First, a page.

Non-clear cell renal cell carcinoma (NC-RCC), which account for about 20% of kidney cancer diagnoses and encompasses a ragtag collection of subtypes, is another story. Each of these subtypes — papillary renal cell carcinoma being the most common but also including chromophobe, translocation, and unclassified kidney cancers — has distinct clinical, molecular, and genetic characteristics that are very different from that of clear cell renal cell carcinoma. So, drugs that work for traditional kidney cancer may not work well for these NC-RCC subtypes that can be just as deadly when they're stage 4 and metastatic.

While the approval of sunitinib by the FDA is, overall, good news for patients with metastatic NC-RCC, sunitinib is far from curative. [Progression-free survival on the ASPEN trial averaged 8.3. months on sunitinib versus 5.6 months on everolimus] Since resistance to sunitinib typically happens within a span of six to 12 months of treatment, Armstrong explained, the team knew that better therapies were still needed.

“We knew we needed to identify new targets for treatment that could help these patients,” said Armstrong.


This month, the ASPEN team of investigators published new findings based on the last five years of research into blood- based biomarkers from the ASPEN study. They described, in the current issue of Clinical Cancer Research, how these new discoveries could lead to additional innovative therapies in this disease.

The comprehensive analysis of the blood plasma samples that they’d collected from trial participants over the course of the ASPEN trial (before and during treatment) was revelatory.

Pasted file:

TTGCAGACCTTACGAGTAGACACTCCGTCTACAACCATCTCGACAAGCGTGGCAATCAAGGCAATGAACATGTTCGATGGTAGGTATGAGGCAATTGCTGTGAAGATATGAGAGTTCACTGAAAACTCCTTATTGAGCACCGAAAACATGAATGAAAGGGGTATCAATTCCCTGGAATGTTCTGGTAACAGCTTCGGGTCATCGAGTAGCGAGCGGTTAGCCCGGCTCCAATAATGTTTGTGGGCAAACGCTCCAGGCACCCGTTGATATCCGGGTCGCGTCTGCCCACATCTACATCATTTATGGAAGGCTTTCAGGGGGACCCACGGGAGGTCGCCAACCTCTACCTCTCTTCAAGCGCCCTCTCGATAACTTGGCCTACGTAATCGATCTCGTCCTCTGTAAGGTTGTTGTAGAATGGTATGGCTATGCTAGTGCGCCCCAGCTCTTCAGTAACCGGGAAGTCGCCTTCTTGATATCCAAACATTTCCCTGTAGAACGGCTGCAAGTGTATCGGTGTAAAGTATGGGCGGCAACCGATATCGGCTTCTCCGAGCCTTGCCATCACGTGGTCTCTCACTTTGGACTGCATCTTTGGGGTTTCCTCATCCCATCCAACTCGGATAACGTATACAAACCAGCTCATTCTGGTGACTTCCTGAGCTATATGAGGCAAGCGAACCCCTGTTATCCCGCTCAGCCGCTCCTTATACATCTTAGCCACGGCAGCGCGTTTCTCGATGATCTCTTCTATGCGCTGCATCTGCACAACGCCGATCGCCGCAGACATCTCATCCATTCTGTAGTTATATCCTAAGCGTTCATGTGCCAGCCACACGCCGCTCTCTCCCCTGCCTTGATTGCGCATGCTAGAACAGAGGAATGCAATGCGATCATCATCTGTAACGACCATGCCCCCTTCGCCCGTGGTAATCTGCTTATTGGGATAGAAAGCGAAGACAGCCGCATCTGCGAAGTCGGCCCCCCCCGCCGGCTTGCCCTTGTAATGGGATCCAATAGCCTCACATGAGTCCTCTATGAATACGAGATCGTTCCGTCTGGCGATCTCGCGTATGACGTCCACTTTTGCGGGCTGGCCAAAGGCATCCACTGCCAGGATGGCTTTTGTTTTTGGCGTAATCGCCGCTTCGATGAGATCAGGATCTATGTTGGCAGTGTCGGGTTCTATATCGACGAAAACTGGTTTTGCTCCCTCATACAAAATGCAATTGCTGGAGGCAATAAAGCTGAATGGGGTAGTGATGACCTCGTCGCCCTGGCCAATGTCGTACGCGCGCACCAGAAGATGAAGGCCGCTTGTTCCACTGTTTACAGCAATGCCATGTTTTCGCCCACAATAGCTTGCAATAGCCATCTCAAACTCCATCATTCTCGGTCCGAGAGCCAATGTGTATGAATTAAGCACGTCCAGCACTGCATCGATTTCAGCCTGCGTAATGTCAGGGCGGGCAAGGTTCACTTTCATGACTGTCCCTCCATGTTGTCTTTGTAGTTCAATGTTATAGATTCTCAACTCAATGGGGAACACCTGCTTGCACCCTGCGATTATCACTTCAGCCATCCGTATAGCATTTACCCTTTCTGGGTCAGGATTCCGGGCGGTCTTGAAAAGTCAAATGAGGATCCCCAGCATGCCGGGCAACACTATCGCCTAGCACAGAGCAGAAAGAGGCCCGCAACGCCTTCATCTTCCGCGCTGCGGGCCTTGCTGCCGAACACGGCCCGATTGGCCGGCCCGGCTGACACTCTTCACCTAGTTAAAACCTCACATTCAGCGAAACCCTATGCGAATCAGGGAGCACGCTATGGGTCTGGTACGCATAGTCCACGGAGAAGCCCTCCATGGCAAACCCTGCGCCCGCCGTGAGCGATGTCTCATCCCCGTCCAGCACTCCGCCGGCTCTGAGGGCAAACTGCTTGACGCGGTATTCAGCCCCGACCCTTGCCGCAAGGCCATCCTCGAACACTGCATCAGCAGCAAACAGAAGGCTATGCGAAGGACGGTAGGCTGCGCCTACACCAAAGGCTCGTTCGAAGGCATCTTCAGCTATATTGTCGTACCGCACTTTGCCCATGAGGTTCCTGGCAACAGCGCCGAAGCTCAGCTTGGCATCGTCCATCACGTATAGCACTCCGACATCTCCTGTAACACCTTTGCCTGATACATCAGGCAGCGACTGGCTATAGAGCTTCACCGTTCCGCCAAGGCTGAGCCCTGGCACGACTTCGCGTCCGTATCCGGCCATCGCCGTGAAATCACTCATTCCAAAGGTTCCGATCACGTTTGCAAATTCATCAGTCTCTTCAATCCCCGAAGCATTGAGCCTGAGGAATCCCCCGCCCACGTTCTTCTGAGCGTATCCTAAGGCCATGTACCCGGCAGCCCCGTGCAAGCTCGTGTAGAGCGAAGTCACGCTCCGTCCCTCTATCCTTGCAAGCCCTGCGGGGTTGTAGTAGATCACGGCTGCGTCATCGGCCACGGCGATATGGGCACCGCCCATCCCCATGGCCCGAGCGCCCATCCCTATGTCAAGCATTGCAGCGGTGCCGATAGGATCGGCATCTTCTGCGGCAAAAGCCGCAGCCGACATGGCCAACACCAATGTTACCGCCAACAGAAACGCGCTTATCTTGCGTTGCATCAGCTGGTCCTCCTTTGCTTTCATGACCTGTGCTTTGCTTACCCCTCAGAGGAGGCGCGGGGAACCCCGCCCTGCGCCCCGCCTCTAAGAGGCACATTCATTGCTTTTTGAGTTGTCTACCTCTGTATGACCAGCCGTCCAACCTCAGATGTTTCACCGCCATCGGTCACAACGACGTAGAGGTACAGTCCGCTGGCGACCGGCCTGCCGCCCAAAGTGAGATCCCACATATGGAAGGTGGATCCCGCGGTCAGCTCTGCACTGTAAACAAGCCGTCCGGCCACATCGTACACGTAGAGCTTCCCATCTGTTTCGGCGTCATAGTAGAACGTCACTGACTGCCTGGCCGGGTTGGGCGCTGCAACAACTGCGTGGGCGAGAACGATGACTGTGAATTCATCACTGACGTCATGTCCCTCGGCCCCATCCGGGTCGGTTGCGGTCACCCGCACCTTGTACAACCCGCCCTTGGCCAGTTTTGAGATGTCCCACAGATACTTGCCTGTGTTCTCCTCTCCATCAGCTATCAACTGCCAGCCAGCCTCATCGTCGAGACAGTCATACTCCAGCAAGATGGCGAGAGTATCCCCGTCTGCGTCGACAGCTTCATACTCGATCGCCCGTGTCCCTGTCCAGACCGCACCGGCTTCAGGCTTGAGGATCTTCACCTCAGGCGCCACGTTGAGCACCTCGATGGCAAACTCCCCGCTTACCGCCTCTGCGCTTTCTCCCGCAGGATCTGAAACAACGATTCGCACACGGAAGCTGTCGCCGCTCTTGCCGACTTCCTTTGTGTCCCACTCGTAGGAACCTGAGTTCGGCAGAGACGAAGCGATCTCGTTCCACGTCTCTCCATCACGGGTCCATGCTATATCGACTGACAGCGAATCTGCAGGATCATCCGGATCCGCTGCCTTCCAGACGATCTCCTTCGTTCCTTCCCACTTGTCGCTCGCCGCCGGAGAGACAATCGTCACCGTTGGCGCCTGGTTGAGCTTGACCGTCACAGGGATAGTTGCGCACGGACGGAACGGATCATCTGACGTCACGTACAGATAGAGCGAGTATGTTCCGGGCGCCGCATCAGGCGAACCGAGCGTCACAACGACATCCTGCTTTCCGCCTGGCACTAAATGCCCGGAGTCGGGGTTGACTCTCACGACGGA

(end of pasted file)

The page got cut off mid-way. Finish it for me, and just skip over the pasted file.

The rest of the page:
“We evaluated a panel of circulating blood-based “angiokines” which are proteins made by the cancer or the body’s response to the cancer, and which are important to cancer biology, drug resistance, and immune responses, and found that several of these biomarkers were very important in predicting survival and efficacy of these therapies (sunitinib and everolimus), which was directly related to the prognosis of the patient,” explained Armstrong, who serves as director of Clinical Research at the DCI Center for Prostate & Urologic Cancers, a top referral center for GU cancers. “We noticed that these biomarkers changed over time; both in response to treatment and during the progression of the cancer despite treatment.”

For example, the team noticed that a rise in the level of osteopontin (an organic component of bone) and/or a rise in the level of interleukin-6 (a protein produced by various cells that helps regulate immune responses) correlated with poor survival.